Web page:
CNET también está disponible en español.

Ir a español

Don't show this again

CyberPower Gamer Infinity 9900 Pro - P4 660 3.6 GHz - 19 TFT review: CyberPower Gamer Infinity 9900 Pro - P4 660 3.6 GHz - 19 TFT

  • 1
  • 2
  • 3
  • 4
Compare These

The Good Liquid-cooled CPU; lots of drive-bay expansion space; built-in Wi-Fi; overclocking-capable motherboard; powerful graphics card.

The Bad Free memory sockets obstructed by the radiator; no documentation and poor online support; mediocre audio and input for the price.

The Bottom Line The Cyberpower Gamer Infinity 9900 Pro has a high-end price tag and high-end performance--with room to overclock--but its peripherals dampen the overall presentation.

Visit manufacturer site for details.

6.5 Overall
  • Design 5
  • Features 7
  • Performance 8
  • Support 5

Review Sections

Cyberpower Gamer Infinity 9900 Pro

It's almost a shame to tuck the $3,134 Cyberpower Gamer Infinity 9900 Pro under a desk. The pair of vicious red slashes on the front panel gives it a hint of evil, appropriate for a desktop that claims to be a wickedly fast gaming system. A blue internal light seeps out from behind the death's head fan grille and the acrylic side panel, complementing the image of a menacing hunk of technology. But this system has more than just a tough-guy visage. With a high-end graphics card; a 64-bit, liquid-cooled 3.6GHz Pentium 4 660 CPU; and an easily overclocked motherboard, the 9900 Pro provides lots of gaming muscle with the potential to pump up its performance even further. We just wish Cyberpower had added a little more polish, given the high-end price tag.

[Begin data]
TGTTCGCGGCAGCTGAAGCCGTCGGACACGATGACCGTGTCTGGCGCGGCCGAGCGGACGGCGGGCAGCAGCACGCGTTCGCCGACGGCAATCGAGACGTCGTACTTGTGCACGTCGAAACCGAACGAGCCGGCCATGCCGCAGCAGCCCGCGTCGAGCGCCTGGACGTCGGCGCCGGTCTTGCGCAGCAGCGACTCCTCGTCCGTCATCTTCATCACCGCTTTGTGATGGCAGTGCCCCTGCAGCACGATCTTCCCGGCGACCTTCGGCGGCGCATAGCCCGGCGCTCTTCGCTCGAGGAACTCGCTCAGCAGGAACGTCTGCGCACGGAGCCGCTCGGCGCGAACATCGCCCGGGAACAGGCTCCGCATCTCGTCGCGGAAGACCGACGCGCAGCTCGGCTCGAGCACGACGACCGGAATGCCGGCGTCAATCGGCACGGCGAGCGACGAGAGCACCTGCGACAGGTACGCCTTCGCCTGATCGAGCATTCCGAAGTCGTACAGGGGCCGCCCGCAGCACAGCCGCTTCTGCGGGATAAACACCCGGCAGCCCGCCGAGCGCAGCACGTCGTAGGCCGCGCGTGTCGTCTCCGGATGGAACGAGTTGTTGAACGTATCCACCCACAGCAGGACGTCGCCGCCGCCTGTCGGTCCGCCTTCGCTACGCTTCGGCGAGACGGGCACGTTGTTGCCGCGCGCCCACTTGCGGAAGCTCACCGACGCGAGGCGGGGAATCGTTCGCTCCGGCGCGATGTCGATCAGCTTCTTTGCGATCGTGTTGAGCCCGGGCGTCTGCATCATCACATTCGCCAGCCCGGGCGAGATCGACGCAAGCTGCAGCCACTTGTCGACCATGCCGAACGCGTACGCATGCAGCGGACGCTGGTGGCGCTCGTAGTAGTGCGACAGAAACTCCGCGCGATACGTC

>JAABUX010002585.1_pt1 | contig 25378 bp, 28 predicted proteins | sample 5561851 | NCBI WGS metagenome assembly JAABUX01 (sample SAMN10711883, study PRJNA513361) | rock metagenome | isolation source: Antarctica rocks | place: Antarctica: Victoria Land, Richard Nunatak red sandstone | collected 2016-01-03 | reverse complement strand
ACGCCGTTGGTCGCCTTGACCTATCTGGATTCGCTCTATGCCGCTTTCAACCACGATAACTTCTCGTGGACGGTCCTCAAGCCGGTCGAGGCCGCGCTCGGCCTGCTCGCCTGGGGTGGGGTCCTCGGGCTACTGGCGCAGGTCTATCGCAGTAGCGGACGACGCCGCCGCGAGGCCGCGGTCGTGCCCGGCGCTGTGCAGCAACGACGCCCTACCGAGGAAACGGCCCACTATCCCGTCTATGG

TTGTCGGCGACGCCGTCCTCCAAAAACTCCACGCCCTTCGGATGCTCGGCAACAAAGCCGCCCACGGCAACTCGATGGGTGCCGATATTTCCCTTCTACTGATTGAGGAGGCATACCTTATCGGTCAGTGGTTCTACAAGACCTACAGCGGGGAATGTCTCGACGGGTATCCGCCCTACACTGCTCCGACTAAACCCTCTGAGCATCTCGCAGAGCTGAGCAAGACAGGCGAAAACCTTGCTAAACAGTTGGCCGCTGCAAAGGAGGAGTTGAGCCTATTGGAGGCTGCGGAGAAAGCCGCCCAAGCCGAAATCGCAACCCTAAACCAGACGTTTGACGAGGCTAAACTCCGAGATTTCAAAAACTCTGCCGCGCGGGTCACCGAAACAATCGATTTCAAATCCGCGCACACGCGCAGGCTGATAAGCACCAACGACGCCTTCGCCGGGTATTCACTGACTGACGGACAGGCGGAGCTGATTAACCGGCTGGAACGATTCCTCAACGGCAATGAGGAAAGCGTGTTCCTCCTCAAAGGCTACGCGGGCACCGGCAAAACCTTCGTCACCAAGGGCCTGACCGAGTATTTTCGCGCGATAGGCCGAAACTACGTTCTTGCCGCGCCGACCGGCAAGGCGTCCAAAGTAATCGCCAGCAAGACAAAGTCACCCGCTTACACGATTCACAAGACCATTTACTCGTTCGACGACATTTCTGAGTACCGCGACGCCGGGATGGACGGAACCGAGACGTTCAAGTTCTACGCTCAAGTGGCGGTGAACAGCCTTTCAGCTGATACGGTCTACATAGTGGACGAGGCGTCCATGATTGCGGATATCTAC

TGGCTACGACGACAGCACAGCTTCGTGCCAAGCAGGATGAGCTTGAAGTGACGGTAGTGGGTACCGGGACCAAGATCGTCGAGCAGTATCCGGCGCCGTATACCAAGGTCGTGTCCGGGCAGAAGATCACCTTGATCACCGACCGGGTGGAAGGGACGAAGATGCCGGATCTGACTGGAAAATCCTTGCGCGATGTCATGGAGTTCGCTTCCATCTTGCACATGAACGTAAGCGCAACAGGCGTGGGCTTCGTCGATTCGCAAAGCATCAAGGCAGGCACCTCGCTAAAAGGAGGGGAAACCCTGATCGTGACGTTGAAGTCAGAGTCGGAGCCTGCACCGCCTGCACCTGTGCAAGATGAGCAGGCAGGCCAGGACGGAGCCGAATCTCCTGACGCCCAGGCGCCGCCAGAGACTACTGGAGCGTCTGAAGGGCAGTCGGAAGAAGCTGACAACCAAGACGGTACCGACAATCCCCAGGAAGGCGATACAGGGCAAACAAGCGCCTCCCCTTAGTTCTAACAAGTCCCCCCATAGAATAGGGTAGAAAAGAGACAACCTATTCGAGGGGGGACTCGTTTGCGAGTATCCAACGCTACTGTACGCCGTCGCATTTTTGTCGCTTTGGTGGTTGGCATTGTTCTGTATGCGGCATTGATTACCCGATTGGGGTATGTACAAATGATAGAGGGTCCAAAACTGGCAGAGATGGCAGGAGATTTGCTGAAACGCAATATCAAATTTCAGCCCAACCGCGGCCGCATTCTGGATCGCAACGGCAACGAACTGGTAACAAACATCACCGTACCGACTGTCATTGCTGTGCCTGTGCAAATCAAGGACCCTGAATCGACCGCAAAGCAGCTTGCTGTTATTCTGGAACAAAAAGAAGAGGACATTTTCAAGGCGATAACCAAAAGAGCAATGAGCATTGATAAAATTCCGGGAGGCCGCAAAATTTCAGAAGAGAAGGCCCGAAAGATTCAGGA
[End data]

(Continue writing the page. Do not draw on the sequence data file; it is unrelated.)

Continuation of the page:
The Cyberpower Gamer Infinity 9900 Pro's Asus P5AD2-E Premium motherboard is an overclocker's dream come true. The BIOS lets you manipulate various CPU and video-card settings, such as the frontside bus speed and the CPU clock multiplier. (Asus claims that CPUs with clocked multipliers, like the Pentium 4, aren't an obstacle.) Should you push the PC too far, Asus's Proactive AI feature will automatically revert to the system's default settings on the next reboot. An external blue-fluorescent display on the front panel shows the temperatures of the hard drives and the CPU, also aiding the overclocker's cause. Also appreciated: the built-in 802.11g access point, which can connect to an existing wireless network or become the hub for one you want to create.